Products and platform business a safe bet for HCL Technologies: Experts

“It’s a relatively resilient revenue stream even if one can’t bag new clients in uncertain times like these. So it will add visibility to HCL Tech's near-term revenue,” Burde said.
The bet on products and platform business by HCL Technologies has come as a huge positive for the company as the export-driven IT services industry has steered itself through uncertain business environment caused by the pandemic.

According to experts, the guaranteed licence-fee model generated from its products business would help the company achieve the FY21 revenue growth targets comfortably. “The products business is relatively new for Indian IT services players and investors. The vertical is now a significant part of the business for HCL Tech as it is drawing around 14 per cent of revenue,” said Ruchi Burde, assistant vice-president of BOB Capital Markets.

A few Indian mid-tier firms such as Persistent Systems and Majesco are continuously experimenting with products, but HCL Tech is the only top IT services firm to have focused on the products and platforms vertical as a major revenue stream.

“Covid-19 had very limited impact on this segment and, in fact, the current environment has created new demand for licences sales in areas such as e-commerce, digital marketing, and security,” said C Vijayakumar (pictured), chief executive officer, HCL Technologies.

In the June quarter, the company saw the product and platform business growing 77 per cent year on year while it added over 100 clients led by security testing tool App Scan and endpoint management software Big Fix. HCL Tech had purchased seven such products from IBM in July last year for $1.8 billion, marking the largest-ever purchase by an Indian IT firm. The uptick in the company’s revenue on YoY basis was mainly driven by this inorganic growth.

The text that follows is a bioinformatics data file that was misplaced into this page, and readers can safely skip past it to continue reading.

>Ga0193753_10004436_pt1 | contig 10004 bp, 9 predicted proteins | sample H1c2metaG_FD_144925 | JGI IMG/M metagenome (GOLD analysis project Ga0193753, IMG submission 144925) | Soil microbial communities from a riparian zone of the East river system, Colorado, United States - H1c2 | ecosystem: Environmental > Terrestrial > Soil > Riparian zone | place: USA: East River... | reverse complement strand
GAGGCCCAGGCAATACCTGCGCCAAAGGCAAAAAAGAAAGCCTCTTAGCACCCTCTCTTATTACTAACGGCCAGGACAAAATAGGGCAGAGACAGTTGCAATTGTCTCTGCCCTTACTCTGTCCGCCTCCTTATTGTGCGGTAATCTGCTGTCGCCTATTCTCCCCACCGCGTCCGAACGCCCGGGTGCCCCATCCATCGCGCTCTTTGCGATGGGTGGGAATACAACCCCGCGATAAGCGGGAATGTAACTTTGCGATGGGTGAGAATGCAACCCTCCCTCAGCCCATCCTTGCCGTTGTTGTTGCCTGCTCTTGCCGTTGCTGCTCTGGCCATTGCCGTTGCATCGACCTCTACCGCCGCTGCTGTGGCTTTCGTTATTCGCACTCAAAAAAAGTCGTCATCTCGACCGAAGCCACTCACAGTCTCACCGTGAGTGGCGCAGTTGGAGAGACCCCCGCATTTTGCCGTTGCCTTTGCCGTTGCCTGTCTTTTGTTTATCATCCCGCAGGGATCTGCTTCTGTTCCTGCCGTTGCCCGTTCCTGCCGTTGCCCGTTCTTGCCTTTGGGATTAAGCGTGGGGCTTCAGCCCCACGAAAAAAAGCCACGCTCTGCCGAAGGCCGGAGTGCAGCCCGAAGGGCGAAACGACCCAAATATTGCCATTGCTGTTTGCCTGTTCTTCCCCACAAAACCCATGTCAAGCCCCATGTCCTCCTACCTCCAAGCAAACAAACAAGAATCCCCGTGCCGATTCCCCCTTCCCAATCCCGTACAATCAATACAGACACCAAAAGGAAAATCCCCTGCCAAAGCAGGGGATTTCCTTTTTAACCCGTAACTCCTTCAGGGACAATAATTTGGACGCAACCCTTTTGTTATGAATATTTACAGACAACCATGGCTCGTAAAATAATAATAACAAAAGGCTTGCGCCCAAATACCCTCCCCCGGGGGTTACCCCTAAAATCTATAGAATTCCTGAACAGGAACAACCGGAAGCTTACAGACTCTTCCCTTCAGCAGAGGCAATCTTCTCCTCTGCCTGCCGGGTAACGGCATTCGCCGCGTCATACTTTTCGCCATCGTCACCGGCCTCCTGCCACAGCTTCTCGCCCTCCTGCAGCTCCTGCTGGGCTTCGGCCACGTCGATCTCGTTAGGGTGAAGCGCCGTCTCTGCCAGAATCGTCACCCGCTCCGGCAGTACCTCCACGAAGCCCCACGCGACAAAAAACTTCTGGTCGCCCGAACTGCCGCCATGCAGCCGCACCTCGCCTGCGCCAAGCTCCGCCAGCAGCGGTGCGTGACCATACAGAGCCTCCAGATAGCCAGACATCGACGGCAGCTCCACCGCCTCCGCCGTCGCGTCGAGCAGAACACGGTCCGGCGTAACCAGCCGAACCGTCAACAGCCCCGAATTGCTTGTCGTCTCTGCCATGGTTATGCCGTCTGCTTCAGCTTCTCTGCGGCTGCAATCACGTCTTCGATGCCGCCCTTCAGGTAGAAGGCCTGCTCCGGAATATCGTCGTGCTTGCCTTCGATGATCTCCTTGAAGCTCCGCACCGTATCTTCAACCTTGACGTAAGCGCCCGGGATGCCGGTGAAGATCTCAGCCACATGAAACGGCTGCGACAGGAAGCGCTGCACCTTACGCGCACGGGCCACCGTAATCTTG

In such environment, the product business is relatively better placed compared to services. It is because annuity-based licences sold to clients provide relatively guaranteed revenue stream for the IT firms, unless clients dramatically chose to change their product choices, which is rare.

“It’s a relatively resilient revenue stream even if one can’t bag new clients in uncertain times like these. So it will add visibility to HCL Tech's near-term revenue,” Burde said.

Also, the normal hurdles of the services business such as pricing discounts, volume contractions, and budget cutdowns do not affect the products business.

Other Indian peers also have indigenously developed products such as Finacle of Infosys and Bancs of Tata Consultancy Services but they form an insignificant part of their business. Products involve long gestation periods and involve huge upfront investments making it an unattractive to focus.

HCL Tech had found merit in doing the product business and cut short the long product cycle of 15-20 years by acquiring already developed commercial products from IBM, Burde said.

 


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